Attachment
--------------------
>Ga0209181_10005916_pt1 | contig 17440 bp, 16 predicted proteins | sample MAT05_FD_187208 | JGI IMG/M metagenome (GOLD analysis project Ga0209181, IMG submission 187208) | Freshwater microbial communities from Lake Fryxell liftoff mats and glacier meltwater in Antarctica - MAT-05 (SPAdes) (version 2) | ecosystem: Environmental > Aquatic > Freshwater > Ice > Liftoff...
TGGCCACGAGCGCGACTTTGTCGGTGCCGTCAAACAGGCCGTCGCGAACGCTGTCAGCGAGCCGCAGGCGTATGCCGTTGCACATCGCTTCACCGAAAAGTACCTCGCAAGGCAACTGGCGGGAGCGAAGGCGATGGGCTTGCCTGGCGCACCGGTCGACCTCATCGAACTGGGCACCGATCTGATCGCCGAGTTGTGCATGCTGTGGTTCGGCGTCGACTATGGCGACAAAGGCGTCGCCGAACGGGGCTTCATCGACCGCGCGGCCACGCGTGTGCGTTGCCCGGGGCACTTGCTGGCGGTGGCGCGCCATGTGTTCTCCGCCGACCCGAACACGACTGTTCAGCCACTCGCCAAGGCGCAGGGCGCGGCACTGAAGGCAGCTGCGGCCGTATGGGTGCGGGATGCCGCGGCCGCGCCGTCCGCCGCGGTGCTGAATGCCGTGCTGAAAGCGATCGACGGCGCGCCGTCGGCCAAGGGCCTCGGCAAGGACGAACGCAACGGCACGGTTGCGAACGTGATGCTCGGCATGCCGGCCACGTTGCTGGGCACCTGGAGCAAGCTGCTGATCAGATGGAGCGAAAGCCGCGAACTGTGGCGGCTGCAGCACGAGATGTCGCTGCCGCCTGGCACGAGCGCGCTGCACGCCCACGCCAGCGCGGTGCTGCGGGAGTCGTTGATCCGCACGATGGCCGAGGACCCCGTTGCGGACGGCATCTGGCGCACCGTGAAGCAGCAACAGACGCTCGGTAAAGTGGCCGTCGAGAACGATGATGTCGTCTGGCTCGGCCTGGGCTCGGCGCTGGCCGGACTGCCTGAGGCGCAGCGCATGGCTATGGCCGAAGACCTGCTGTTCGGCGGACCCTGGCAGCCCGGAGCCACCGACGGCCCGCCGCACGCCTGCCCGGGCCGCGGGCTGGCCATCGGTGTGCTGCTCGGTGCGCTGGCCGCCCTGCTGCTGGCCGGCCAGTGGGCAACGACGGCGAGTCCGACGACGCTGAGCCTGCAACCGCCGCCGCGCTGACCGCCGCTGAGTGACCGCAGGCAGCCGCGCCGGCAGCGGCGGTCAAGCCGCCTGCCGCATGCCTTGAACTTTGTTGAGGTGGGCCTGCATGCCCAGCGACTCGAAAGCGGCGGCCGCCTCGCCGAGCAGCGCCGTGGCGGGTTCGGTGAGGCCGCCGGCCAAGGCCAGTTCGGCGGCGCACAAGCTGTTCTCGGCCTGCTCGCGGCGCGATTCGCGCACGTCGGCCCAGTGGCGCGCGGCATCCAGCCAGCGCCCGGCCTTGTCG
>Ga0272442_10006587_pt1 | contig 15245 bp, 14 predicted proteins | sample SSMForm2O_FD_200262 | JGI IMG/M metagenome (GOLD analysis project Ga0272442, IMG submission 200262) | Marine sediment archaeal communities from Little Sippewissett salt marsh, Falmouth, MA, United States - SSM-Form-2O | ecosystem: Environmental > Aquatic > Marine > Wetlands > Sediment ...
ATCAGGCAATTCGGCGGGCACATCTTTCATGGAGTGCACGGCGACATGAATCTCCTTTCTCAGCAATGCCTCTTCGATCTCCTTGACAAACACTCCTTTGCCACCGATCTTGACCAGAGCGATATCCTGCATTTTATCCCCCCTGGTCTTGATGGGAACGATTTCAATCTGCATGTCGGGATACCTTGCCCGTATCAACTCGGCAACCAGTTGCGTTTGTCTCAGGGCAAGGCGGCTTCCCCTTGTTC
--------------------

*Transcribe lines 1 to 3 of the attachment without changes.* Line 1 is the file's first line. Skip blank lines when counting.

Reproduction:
>Ga0209181_10005916_pt1 | contig 17440 bp, 16 predicted proteins | sample MAT05_FD_187208 | JGI IMG/M metagenome (GOLD analysis project Ga0209181, IMG submission 187208) | Freshwater microbial communities from Lake Fryxell liftoff mats and glacier meltwater in Antarctica - MAT-05 (SPAdes) (version 2) | ecosystem: Environmental > Aquatic > Freshwater > Ice > Liftoff...
TGGCCACGAGCGCGACTTTGTCGGTGCCGTCAAACAGGCCGTCGCGAACGCTGTCAGCGAGCCGCAGGCGTATGCCGTTGCACATCGCTTCACCGAAAAGTACCTCGCAAGGCAACTGGCGGGAGCGAAGGCGATGGGCTTGCCTGGCGCACCGGTCGACCTCATCGAACTGGGCACCGATCTGATCGCCGAGTTGTGCATGCTGTGGTTCGGCGTCGACTATGGCGACAAAGGCGTCGCCGAACGGGGCTTCATCGACCGCGCGGCCACGCGTGTGCGTTGCCCGGGGCACTTGCTGGCGGTGGCGCGCCATGTGTTCTCCGCCGACCCGAACACGACTGTTCAGCCACTCGCCAAGGCGCAGGGCGCGGCACTGAAGGCAGCTGCGGCCGTATGGGTGCGGGATGCCGCGGCCGCGCCGTCCGCCGCGGTGCTGAATGCCGTGCTGAAAGCGATCGACGGCGCGCCGTCGGCCAAGGGCCTCGGCAAGGACGAACGCAACGGCACGGTTGCGAACGTGATGCTCGGCATGCCGGCCACGTTGCTGGGCACCTGGAGCAAGCTGCTGATCAGATGGAGCGAAAGCCGCGAACTGTGGCGGCTGCAGCACGAGATGTCGCTGCCGCCTGGCACGAGCGCGCTGCACGCCCACGCCAGCGCGGTGCTGCGGGAGTCGTTGATCCGCACGATGGCCGAGGACCCCGTTGCGGACGGCATCTGGCGCACCGTGAAGCAGCAACAGACGCTCGGTAAAGTGGCCGTCGAGAACGATGATGTCGTCTGGCTCGGCCTGGGCTCGGCGCTGGCCGGACTGCCTGAGGCGCAGCGCATGGCTATGGCCGAAGACCTGCTGTTCGGCGGACCCTGGCAGCCCGGAGCCACCGACGGCCCGCCGCACGCCTGCCCGGGCCGCGGGCTGGCCATCGGTGTGCTGCTCGGTGCGCTGGCCGCCCTGCTGCTGGCCGGCCAGTGGGCAACGACGGCGAGTCCGACGACGCTGAGCCTGCAACCGCCGCCGCGCTGACCGCCGCTGAGTGACCGCAGGCAGCCGCGCCGGCAGCGGCGGTCAAGCCGCCTGCCGCATGCCTTGAACTTTGTTGAGGTGGGCCTGCATGCCCAGCGACTCGAAAGCGGCGGCCGCCTCGCCGAGCAGCGCCGTGGCGGGTTCGGTGAGGCCGCCGGCCAAGGCCAGTTCGGCGGCGCACAAGCTGTTCTCGGCCTGCTCGCGGCGCGATTCGCGCACGTCGGCCCAGTGGCGCGCGGCATCCAGCCAGCGCCCGGCCTTGTCG
>Ga0272442_10006587_pt1 | contig 15245 bp, 14 predicted proteins | sample SSMForm2O_FD_200262 | JGI IMG/M metagenome (GOLD analysis project Ga0272442, IMG submission 200262) | Marine sediment archaeal communities from Little Sippewissett salt marsh, Falmouth, MA, United States - SSM-Form-2O | ecosystem: Environmental > Aquatic > Marine > Wetlands > Sediment ...